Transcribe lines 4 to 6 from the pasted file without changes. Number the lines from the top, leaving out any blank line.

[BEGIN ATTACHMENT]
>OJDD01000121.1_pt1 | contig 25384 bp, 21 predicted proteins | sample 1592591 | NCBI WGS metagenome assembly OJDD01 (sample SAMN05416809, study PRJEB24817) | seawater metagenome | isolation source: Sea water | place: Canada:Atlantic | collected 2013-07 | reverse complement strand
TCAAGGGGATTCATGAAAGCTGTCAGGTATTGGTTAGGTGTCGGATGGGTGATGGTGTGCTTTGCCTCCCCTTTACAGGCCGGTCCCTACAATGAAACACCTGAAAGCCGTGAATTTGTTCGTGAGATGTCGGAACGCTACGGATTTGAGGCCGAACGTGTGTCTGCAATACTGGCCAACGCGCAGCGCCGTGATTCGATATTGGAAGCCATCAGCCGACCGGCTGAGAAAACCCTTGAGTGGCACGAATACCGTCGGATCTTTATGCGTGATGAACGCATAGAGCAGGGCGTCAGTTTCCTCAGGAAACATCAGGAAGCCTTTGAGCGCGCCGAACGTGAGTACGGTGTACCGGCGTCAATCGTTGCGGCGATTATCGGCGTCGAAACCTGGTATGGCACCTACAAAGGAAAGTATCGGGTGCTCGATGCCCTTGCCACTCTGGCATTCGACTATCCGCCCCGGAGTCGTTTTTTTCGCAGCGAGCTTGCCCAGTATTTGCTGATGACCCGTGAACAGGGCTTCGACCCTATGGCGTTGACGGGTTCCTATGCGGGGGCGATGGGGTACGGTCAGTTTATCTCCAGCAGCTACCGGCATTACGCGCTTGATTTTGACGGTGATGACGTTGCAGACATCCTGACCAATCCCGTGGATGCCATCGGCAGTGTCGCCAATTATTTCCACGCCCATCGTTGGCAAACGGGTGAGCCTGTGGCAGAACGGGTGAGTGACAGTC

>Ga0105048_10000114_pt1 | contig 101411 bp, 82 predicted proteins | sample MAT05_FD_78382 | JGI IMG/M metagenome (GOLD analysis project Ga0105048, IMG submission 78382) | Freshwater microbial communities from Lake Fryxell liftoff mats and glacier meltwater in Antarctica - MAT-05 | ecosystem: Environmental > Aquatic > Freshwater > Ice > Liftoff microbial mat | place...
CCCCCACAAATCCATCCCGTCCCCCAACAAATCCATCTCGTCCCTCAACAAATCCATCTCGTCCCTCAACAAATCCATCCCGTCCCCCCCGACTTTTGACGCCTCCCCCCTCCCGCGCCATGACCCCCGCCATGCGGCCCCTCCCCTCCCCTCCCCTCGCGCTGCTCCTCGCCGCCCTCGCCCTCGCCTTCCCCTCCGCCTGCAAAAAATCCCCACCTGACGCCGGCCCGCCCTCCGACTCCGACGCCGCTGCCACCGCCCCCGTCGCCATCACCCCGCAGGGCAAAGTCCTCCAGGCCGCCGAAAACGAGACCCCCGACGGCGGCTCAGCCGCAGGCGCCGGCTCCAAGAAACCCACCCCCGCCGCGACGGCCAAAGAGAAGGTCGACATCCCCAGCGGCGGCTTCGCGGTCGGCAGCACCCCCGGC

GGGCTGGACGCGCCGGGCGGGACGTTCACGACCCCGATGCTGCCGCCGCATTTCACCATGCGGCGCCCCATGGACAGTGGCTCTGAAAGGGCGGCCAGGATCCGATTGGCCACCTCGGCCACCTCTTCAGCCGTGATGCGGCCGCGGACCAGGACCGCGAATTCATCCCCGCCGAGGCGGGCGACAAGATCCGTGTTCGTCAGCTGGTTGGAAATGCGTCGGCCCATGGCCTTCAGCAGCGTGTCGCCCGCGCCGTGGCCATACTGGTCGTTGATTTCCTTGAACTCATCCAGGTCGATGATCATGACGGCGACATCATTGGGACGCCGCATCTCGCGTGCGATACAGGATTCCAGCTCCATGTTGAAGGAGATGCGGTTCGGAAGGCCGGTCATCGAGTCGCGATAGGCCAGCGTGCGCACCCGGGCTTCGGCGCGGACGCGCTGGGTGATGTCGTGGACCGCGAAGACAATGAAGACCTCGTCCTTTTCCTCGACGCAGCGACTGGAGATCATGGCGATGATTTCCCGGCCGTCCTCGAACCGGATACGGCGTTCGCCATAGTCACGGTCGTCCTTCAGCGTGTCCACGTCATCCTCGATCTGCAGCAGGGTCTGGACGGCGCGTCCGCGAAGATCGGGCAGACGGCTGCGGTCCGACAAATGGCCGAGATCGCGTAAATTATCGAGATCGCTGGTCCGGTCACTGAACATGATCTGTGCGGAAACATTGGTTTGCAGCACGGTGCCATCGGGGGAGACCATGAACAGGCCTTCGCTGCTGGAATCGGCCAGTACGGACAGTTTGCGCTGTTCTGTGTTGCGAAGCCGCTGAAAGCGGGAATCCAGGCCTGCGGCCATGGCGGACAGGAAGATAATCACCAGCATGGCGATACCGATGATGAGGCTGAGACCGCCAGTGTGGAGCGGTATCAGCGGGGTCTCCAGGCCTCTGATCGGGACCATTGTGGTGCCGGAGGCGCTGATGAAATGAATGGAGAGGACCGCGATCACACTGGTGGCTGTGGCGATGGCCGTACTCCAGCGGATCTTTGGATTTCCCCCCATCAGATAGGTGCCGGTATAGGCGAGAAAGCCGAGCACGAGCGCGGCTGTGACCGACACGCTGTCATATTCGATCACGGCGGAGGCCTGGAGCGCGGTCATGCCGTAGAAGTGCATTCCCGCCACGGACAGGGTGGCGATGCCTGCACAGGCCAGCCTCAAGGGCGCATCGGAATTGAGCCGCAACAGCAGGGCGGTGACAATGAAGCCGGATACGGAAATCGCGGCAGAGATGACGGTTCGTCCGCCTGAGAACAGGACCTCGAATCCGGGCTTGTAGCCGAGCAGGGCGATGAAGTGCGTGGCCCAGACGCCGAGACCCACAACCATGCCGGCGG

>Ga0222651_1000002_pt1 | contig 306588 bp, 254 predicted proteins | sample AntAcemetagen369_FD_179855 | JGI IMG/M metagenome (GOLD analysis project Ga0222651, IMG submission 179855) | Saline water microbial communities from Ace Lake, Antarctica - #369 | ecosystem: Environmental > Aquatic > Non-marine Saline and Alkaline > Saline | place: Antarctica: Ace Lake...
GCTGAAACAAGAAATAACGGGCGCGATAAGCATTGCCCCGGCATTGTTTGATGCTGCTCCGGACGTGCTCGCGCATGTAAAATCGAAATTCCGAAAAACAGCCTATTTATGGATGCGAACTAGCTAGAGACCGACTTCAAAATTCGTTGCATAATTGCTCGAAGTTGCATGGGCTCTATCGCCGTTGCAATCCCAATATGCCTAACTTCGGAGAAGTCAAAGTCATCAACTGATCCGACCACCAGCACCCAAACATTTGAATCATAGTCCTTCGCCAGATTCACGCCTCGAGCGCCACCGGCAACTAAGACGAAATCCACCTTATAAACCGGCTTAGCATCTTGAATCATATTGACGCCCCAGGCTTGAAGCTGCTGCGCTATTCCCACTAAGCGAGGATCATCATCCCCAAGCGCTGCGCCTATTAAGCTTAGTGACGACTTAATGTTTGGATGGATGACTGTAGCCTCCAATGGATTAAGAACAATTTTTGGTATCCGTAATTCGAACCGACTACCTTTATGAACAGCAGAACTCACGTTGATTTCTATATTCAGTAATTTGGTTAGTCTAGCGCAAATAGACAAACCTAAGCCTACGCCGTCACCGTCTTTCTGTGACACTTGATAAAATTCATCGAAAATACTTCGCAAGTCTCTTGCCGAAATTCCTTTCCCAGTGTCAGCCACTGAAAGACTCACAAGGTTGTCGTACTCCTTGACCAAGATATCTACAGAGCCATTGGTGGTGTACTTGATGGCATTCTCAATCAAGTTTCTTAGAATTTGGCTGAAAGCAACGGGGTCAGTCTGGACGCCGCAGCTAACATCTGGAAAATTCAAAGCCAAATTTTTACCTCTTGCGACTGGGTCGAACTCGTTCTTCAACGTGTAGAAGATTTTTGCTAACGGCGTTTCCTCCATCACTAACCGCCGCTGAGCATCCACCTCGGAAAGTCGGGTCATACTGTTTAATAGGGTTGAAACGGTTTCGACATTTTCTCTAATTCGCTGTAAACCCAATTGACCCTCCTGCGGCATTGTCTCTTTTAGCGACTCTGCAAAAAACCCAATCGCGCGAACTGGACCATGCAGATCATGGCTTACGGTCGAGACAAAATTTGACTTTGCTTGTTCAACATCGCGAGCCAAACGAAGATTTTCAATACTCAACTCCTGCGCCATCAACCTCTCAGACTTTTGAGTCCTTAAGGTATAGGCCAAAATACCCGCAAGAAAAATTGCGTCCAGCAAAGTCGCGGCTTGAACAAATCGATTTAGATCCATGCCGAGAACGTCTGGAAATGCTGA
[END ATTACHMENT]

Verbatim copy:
CCCCCACAAATCCATCCCGTCCCCCAACAAATCCATCTCGTCCCTCAACAAATCCATCTCGTCCCTCAACAAATCCATCCCGTCCCCCCCGACTTTTGACGCCTCCCCCCTCCCGCGCCATGACCCCCGCCATGCGGCCCCTCCCCTCCCCTCCCCTCGCGCTGCTCCTCGCCGCCCTCGCCCTCGCCTTCCCCTCCGCCTGCAAAAAATCCCCACCTGACGCCGGCCCGCCCTCCGACTCCGACGCCGCTGCCACCGCCCCCGTCGCCATCACCCCGCAGGGCAAAGTCCTCCAGGCCGCCGAAAACGAGACCCCCGACGGCGGCTCAGCCGCAGGCGCCGGCTCCAAGAAACCCACCCCCGCCGCGACGGCCAAAGAGAAGGTCGACATCCCCAGCGGCGGCTTCGCGGTCGGCAGCACCCCCGGC

GGGCTGGACGCGCCGGGCGGGACGTTCACGACCCCGATGCTGCCGCCGCATTTCACCATGCGGCGCCCCATGGACAGTGGCTCTGAAAGGGCGGCCAGGATCCGATTGGCCACCTCGGCCACCTCTTCAGCCGTGATGCGGCCGCGGACCAGGACCGCGAATTCATCCCCGCCGAGGCGGGCGACAAGATCCGTGTTCGTCAGCTGGTTGGAAATGCGTCGGCCCATGGCCTTCAGCAGCGTGTCGCCCGCGCCGTGGCCATACTGGTCGTTGATTTCCTTGAACTCATCCAGGTCGATGATCATGACGGCGACATCATTGGGACGCCGCATCTCGCGTGCGATACAGGATTCCAGCTCCATGTTGAAGGAGATGCGGTTCGGAAGGCCGGTCATCGAGTCGCGATAGGCCAGCGTGCGCACCCGGGCTTCGGCGCGGACGCGCTGGGTGATGTCGTGGACCGCGAAGACAATGAAGACCTCGTCCTTTTCCTCGACGCAGCGACTGGAGATCATGGCGATGATTTCCCGGCCGTCCTCGAACCGGATACGGCGTTCGCCATAGTCACGGTCGTCCTTCAGCGTGTCCACGTCATCCTCGATCTGCAGCAGGGTCTGGACGGCGCGTCCGCGAAGATCGGGCAGACGGCTGCGGTCCGACAAATGGCCGAGATCGCGTAAATTATCGAGATCGCTGGTCCGGTCACTGAACATGATCTGTGCGGAAACATTGGTTTGCAGCACGGTGCCATCGGGGGAGACCATGAACAGGCCTTCGCTGCTGGAATCGGCCAGTACGGACAGTTTGCGCTGTTCTGTGTTGCGAAGCCGCTGAAAGCGGGAATCCAGGCCTGCGGCCATGGCGGACAGGAAGATAATCACCAGCATGGCGATACCGATGATGAGGCTGAGACCGCCAGTGTGGAGCGGTATCAGCGGGGTCTCCAGGCCTCTGATCGGGACCATTGTGGTGCCGGAGGCGCTGATGAAATGAATGGAGAGGACCGCGATCACACTGGTGGCTGTGGCGATGGCCGTACTCCAGCGGATCTTTGGATTTCCCCCCATCAGATAGGTGCCGGTATAGGCGAGAAAGCCGAGCACGAGCGCGGCTGTGACCGACACGCTGTCATATTCGATCACGGCGGAGGCCTGGAGCGCGGTCATGCCGTAGAAGTGCATTCCCGCCACGGACAGGGTGGCGATGCCTGCACAGGCCAGCCTCAAGGGCGCATCGGAATTGAGCCGCAACAGCAGGGCGGTGACAATGAAGCCGGATACGGAAATCGCGGCAGAGATGACGGTTCGTCCGCCTGAGAACAGGACCTCGAATCCGGGCTTGTAGCCGAGCAGGGCGATGAAGTGCGTGGCCCAGACGCCGAGACCCACAACCATGCCGGCGG

>Ga0222651_1000002_pt1 | contig 306588 bp, 254 predicted proteins | sample AntAcemetagen369_FD_179855 | JGI IMG/M metagenome (GOLD analysis project Ga0222651, IMG submission 179855) | Saline water microbial communities from Ace Lake, Antarctica - #369 | ecosystem: Environmental > Aquatic > Non-marine Saline and Alkaline > Saline | place: Antarctica: Ace Lake...